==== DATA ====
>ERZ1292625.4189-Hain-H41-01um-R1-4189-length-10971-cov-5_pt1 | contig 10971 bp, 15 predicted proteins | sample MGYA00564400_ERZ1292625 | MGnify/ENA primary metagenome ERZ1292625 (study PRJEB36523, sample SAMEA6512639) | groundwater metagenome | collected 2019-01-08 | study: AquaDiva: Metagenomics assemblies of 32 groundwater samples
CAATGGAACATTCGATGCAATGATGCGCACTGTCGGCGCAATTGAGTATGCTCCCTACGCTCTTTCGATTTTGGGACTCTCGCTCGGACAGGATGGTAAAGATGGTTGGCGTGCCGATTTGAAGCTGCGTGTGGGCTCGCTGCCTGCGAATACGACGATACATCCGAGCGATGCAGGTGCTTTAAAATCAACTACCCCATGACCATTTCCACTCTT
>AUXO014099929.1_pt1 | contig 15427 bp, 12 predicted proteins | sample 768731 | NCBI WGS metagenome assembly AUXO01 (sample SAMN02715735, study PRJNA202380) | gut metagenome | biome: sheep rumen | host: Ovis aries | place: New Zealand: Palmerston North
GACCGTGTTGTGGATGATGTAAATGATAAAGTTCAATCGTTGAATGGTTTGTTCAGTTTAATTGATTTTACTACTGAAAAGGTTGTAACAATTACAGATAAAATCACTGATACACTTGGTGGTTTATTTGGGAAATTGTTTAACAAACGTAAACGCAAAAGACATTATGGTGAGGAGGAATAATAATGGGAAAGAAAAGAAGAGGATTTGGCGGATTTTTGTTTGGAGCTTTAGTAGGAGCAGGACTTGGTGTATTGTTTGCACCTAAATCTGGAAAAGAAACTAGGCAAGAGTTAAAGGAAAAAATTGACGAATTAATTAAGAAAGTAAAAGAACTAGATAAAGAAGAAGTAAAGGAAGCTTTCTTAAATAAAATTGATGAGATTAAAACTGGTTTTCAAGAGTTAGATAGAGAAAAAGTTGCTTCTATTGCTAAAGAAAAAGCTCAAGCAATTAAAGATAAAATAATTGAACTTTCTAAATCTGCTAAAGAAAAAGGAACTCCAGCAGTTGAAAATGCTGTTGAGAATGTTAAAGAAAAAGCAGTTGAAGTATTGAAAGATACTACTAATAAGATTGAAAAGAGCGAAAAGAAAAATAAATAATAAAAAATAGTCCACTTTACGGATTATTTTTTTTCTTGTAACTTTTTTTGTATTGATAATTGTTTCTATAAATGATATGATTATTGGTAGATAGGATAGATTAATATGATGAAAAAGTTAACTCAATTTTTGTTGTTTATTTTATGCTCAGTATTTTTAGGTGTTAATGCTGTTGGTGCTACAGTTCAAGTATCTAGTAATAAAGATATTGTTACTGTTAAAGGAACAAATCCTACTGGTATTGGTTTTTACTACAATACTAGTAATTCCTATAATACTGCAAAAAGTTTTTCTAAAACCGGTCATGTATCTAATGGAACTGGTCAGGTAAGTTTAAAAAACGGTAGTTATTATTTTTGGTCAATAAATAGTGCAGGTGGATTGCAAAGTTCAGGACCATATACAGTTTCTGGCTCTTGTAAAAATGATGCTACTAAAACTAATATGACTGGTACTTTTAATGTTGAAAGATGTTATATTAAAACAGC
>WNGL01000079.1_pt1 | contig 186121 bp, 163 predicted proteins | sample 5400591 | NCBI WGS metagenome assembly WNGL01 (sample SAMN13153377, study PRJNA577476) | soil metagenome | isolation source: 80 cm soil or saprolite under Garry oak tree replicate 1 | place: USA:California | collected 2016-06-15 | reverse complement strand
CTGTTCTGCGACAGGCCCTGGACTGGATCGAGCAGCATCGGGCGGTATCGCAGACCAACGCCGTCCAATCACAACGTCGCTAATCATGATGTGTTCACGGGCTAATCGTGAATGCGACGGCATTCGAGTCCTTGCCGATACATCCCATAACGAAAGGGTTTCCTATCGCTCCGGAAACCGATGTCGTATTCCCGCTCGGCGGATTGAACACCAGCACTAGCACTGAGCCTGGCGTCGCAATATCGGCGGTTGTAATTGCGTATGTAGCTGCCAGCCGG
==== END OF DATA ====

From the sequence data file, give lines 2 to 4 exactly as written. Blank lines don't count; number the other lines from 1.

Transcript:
CAATGGAACATTCGATGCAATGATGCGCACTGTCGGCGCAATTGAGTATGCTCCCTACGCTCTTTCGATTTTGGGACTCTCGCTCGGACAGGATGGTAAAGATGGTTGGCGTGCCGATTTGAAGCTGCGTGTGGGCTCGCTGCCTGCGAATACGACGATACATCCGAGCGATGCAGGTGCTTTAAAATCAACTACCCCATGACCATTTCCACTCTT
>AUXO014099929.1_pt1 | contig 15427 bp, 12 predicted proteins | sample 768731 | NCBI WGS metagenome assembly AUXO01 (sample SAMN02715735, study PRJNA202380) | gut metagenome | biome: sheep rumen | host: Ovis aries | place: New Zealand: Palmerston North
GACCGTGTTGTGGATGATGTAAATGATAAAGTTCAATCGTTGAATGGTTTGTTCAGTTTAATTGATTTTACTACTGAAAAGGTTGTAACAATTACAGATAAAATCACTGATACACTTGGTGGTTTATTTGGGAAATTGTTTAACAAACGTAAACGCAAAAGACATTATGGTGAGGAGGAATAATAATGGGAAAGAAAAGAAGAGGATTTGGCGGATTTTTGTTTGGAGCTTTAGTAGGAGCAGGACTTGGTGTATTGTTTGCACCTAAATCTGGAAAAGAAACTAGGCAAGAGTTAAAGGAAAAAATTGACGAATTAATTAAGAAAGTAAAAGAACTAGATAAAGAAGAAGTAAAGGAAGCTTTCTTAAATAAAATTGATGAGATTAAAACTGGTTTTCAAGAGTTAGATAGAGAAAAAGTTGCTTCTATTGCTAAAGAAAAAGCTCAAGCAATTAAAGATAAAATAATTGAACTTTCTAAATCTGCTAAAGAAAAAGGAACTCCAGCAGTTGAAAATGCTGTTGAGAATGTTAAAGAAAAAGCAGTTGAAGTATTGAAAGATACTACTAATAAGATTGAAAAGAGCGAAAAGAAAAATAAATAATAAAAAATAGTCCACTTTACGGATTATTTTTTTTCTTGTAACTTTTTTTGTATTGATAATTGTTTCTATAAATGATATGATTATTGGTAGATAGGATAGATTAATATGATGAAAAAGTTAACTCAATTTTTGTTGTTTATTTTATGCTCAGTATTTTTAGGTGTTAATGCTGTTGGTGCTACAGTTCAAGTATCTAGTAATAAAGATATTGTTACTGTTAAAGGAACAAATCCTACTGGTATTGGTTTTTACTACAATACTAGTAATTCCTATAATACTGCAAAAAGTTTTTCTAAAACCGGTCATGTATCTAATGGAACTGGTCAGGTAAGTTTAAAAAACGGTAGTTATTATTTTTGGTCAATAAATAGTGCAGGTGGATTGCAAAGTTCAGGACCATATACAGTTTCTGGCTCTTGTAAAAATGATGCTACTAAAACTAATATGACTGGTACTTTTAATGTTGAAAGATGTTATATTAAAACAGC